The primary purpose of the third digit on the Alco-Sensor III display is to enable more accurate interpretation of test results and more accurate calibration of the instrument. The industry standard for an evidential-quality breath alcohol tester is to read an alcohol level of .100 with an allowable error of +/- 5%. Readings from .095 to .105 are within this allowable margin of error. Only instruments that display results to three decimal places are capable of demonstrating this level of accuracy. An instrument that displays results to only two decimal places (.09, .10, .11, etc.) cannot meet the requirements of an evidential device.
In practice, many alcohol test results are reported to two decimal places: for example, .08, .02, and .04. When using an Alco-Sensor III and reporting results to two decimal places the operator should drop the third digit, rather than rounding up. For example, a result of .086 would be reported as .08, and a result of .009 would be reported as .00.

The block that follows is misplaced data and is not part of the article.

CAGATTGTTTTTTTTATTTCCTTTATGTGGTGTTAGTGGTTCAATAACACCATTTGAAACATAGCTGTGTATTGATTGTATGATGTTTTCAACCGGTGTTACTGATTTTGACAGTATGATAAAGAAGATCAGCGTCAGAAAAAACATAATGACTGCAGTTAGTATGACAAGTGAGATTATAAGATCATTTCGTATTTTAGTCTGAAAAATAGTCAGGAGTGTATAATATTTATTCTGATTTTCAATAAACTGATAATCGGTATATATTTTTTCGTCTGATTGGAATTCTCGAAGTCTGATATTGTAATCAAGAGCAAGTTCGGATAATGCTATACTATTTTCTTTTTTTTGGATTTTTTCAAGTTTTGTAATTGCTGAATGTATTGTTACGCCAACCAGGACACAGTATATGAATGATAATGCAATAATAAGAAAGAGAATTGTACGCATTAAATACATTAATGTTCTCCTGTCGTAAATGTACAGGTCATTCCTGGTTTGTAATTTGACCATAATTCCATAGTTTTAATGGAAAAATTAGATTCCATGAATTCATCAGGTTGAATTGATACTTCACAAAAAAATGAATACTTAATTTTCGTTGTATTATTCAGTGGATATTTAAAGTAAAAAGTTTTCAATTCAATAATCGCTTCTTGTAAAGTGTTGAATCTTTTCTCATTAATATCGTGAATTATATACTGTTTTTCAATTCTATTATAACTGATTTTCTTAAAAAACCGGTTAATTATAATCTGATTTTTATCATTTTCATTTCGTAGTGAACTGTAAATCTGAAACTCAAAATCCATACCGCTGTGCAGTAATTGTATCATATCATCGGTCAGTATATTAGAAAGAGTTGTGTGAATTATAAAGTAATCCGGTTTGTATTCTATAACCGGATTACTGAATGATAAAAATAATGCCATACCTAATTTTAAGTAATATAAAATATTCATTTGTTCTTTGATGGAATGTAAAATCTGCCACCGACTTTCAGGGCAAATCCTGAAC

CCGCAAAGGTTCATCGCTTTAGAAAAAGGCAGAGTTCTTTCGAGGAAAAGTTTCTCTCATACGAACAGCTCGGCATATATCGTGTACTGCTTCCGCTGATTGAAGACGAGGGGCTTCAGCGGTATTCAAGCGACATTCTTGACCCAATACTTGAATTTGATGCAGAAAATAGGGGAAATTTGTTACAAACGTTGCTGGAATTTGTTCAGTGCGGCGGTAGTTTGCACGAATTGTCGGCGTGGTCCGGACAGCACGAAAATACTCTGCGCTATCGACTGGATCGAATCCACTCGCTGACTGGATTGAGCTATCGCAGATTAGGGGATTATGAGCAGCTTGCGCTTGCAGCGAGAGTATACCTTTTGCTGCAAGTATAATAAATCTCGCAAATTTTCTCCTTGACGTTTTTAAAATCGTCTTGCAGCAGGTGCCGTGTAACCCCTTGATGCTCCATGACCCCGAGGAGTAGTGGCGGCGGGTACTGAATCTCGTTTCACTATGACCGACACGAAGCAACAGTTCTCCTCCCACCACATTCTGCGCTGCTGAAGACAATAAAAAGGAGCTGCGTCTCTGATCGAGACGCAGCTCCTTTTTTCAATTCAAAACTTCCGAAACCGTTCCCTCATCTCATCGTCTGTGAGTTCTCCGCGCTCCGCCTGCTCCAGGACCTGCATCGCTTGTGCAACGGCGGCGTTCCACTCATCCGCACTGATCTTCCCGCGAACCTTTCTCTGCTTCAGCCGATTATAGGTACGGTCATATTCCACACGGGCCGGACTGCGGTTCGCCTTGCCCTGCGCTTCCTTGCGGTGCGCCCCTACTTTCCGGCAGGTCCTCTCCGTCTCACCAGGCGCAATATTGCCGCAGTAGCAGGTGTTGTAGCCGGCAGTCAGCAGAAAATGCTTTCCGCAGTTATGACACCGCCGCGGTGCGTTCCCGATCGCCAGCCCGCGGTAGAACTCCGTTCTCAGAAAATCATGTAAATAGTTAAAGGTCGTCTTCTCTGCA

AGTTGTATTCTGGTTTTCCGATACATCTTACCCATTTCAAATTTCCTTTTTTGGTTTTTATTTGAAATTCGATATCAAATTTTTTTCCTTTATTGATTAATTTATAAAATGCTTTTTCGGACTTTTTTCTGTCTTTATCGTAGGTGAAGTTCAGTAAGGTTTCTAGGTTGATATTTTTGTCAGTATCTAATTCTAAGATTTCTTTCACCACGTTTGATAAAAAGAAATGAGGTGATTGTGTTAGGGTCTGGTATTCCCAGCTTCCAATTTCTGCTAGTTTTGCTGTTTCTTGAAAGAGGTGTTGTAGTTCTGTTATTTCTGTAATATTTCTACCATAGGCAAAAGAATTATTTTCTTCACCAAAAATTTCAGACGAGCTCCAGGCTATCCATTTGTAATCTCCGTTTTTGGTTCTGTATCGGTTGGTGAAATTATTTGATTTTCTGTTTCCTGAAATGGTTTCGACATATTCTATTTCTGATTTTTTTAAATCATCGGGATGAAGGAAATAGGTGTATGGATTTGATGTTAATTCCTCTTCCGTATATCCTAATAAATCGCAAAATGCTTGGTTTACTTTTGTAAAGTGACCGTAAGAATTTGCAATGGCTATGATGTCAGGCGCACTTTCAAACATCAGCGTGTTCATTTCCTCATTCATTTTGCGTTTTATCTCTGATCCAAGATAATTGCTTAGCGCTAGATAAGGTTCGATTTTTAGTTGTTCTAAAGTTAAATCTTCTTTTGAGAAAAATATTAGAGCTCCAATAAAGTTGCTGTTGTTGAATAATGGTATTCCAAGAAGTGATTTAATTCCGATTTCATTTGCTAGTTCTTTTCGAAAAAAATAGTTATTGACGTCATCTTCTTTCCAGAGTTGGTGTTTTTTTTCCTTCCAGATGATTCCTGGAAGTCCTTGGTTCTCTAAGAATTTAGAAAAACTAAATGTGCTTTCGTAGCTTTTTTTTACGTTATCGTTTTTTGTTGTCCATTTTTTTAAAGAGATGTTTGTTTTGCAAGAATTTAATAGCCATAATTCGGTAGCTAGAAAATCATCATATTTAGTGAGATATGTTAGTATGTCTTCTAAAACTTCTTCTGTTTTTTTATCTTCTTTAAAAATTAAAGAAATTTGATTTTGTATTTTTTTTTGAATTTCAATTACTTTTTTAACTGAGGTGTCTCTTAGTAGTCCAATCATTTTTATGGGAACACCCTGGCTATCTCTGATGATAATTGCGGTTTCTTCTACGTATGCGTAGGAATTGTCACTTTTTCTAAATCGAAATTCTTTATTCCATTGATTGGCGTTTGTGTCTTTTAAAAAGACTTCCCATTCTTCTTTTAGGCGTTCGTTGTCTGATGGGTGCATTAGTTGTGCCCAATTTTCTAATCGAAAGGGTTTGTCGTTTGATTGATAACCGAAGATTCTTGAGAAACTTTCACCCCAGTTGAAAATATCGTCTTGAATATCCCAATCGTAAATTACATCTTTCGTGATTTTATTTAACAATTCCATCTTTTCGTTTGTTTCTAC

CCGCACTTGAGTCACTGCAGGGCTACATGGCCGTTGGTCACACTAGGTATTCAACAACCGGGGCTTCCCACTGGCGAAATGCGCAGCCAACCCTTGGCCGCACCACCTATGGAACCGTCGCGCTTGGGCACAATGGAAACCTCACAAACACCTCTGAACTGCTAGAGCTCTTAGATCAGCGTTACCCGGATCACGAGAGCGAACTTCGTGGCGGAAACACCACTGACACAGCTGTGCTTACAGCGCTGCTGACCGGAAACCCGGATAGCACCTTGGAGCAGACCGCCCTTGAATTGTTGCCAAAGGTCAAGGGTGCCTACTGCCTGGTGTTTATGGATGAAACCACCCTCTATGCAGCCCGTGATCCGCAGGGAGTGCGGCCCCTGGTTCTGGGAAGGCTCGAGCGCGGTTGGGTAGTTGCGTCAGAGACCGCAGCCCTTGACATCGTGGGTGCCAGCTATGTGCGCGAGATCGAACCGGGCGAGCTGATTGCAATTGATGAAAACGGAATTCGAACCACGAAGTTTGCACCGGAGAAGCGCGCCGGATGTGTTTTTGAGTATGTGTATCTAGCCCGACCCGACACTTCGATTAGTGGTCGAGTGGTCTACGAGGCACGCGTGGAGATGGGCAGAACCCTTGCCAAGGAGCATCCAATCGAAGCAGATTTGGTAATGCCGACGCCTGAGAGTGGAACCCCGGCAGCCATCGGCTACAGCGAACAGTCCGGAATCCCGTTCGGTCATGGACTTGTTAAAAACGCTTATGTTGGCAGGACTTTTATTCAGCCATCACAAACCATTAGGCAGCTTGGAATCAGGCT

Does a reading of “.001” indicate alcohol use?
No. Even for programs with a “zero tolerance” policy we recommend using a cut-off level to define a positive test. When using an Alco-Sensor instrument we recommend a cut-off level no lower than .01 for substance abuse treatment programs, and no lower than .02 for workplace.
That means that for substance abuse programs a result of .009 would be treated as a negative test, and a workplace program would treat a result of .019 as a negative test. See our related article on zero tolerance testing for a more in depth discussion.
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